Annette ★★★½

After nine long, tentious years, Leos Carax returns with his follow-up to the 2012 avant-garde explosion, Holy Motors, with an equally insane entry: Annette. It's a rarity to see a director given this much freedom over such a long period (dating back to Mauvais Sang (1988)), but Carax is given a long leash to explore the eccentric part of the human brain. Now, Annette, being written by the legendary Spark Brothers, takes some of the agency out of his hands and places it on the artistic vision of the Sparks. They wrote the script in a specific, niche way that reminds me of listening to their albums. However, Carax still has a mighty influence on the narrative. Starting with the casting and aesthetic.

First off, Adam Driver delivers a career-best performance. Unhinged to the degree that suits his sensibilities as an actor, allowing him to go a step further in character. The stand-up comedy scenes are absolutely brilliant acting, balancing obtuse one-liners with soul-crushing truths about his character. He makes you laugh and cry simultaneously with shocking attitude changes and behaviors. Furthermore, the chemistry with Marion Cotillard sparked some beautiful moments. She was great too, but Driver's impact was more prevalent and drastic, while Cotillard was far more reserved. The duet sounded magnificent, and the two had undeniable physical chemistry.

Now the Sparks script ignores convention, and Carax leans heavily into the structure-breaking nature of the screenplay. However, the writing is both its triumph and then tanks the narrative by the end of the film with the lousiest subplots and Cardinal sin of screenwriting of not having an ending. If the movie ended after 90 minutes, this would've been a phenomenal experience that wrapped up the story in a satisfying way. But it continues for another hour, meandering through story beats till it eventually finds a stopping point. Even Carax's craft fell off a bit with sloppy editing and a disjointed tone that contributed to a final act that wouldn't end.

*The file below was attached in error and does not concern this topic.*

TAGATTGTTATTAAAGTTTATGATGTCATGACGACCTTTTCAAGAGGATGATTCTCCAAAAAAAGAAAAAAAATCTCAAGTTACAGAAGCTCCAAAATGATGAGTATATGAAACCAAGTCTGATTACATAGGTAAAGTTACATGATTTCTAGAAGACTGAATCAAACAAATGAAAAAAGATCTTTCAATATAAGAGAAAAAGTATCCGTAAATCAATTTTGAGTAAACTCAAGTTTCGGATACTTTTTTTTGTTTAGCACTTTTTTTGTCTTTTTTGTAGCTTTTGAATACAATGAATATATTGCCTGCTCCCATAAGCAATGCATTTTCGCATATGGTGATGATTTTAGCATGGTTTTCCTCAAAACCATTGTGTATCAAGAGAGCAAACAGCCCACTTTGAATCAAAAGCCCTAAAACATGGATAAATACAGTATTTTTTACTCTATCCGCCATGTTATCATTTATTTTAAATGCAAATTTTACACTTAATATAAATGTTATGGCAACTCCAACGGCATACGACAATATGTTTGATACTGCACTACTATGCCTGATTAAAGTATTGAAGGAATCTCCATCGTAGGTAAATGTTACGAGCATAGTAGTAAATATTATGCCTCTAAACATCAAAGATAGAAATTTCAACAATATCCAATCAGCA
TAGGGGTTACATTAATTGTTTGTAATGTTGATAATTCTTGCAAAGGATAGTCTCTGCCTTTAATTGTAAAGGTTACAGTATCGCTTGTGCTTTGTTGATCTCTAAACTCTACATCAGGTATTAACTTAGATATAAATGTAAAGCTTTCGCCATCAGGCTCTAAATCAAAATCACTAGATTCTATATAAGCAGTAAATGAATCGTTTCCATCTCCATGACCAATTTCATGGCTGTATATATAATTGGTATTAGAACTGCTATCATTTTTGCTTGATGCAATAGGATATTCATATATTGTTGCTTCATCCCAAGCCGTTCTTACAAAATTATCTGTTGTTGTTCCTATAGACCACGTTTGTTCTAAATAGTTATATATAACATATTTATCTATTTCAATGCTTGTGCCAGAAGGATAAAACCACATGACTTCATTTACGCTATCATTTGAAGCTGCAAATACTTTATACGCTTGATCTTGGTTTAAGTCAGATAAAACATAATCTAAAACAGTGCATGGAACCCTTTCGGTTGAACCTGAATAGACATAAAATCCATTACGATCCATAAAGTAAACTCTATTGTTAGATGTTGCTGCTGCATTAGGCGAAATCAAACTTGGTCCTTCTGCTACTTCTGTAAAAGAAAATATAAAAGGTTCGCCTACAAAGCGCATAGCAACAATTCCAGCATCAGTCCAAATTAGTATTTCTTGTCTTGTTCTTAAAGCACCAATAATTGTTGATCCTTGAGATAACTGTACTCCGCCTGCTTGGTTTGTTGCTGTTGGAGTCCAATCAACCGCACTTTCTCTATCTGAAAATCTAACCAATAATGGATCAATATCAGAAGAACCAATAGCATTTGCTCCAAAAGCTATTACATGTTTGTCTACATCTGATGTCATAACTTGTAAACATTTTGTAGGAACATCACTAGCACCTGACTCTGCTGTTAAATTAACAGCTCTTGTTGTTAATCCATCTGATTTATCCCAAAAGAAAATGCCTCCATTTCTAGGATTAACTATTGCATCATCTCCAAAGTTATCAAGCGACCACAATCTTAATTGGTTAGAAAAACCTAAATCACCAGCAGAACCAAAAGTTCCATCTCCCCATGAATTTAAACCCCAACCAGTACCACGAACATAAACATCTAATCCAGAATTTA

Granted, the main contribution from the Sparks was the gloriously catchy music that thunders with emotion, but the writing on a plot level could've been touched up a bit. Then again, I spent most of the first two acts fawning over this film, including the writing. It's genuinely only the last act that feels entirely separate from what happens before it. It has an energy that can't be replicated early on before abandoning that later for a droll misadventure into exploiting a child for their talents. It takes a dramatic left turn that feels like a different film entirely, and the pace halts to a stop.

So, Annette is a bit messy but what I can say is the highs of this film are unbelievable highs, and it's easy for me to forgive the second half because I was enthralled with the first half. Regardless, Driver and Cotillard are worth the price of admission alone. It has not left my thoughts since watching; whether that be the original soundtrack or the provocative ideas Carax throws into the universe, it's lodged deep in my subconscious.

Quick notes:
"We Love Each Other So Much" is a beautiful duet that won't leave me alone
"May We Now Start" is not only a typical Sparks song, but the perfect, albeit unorthodox way to...start the show
I will be wearing a green robe for my Halloween costume, I don't care if nobody understands the reference+

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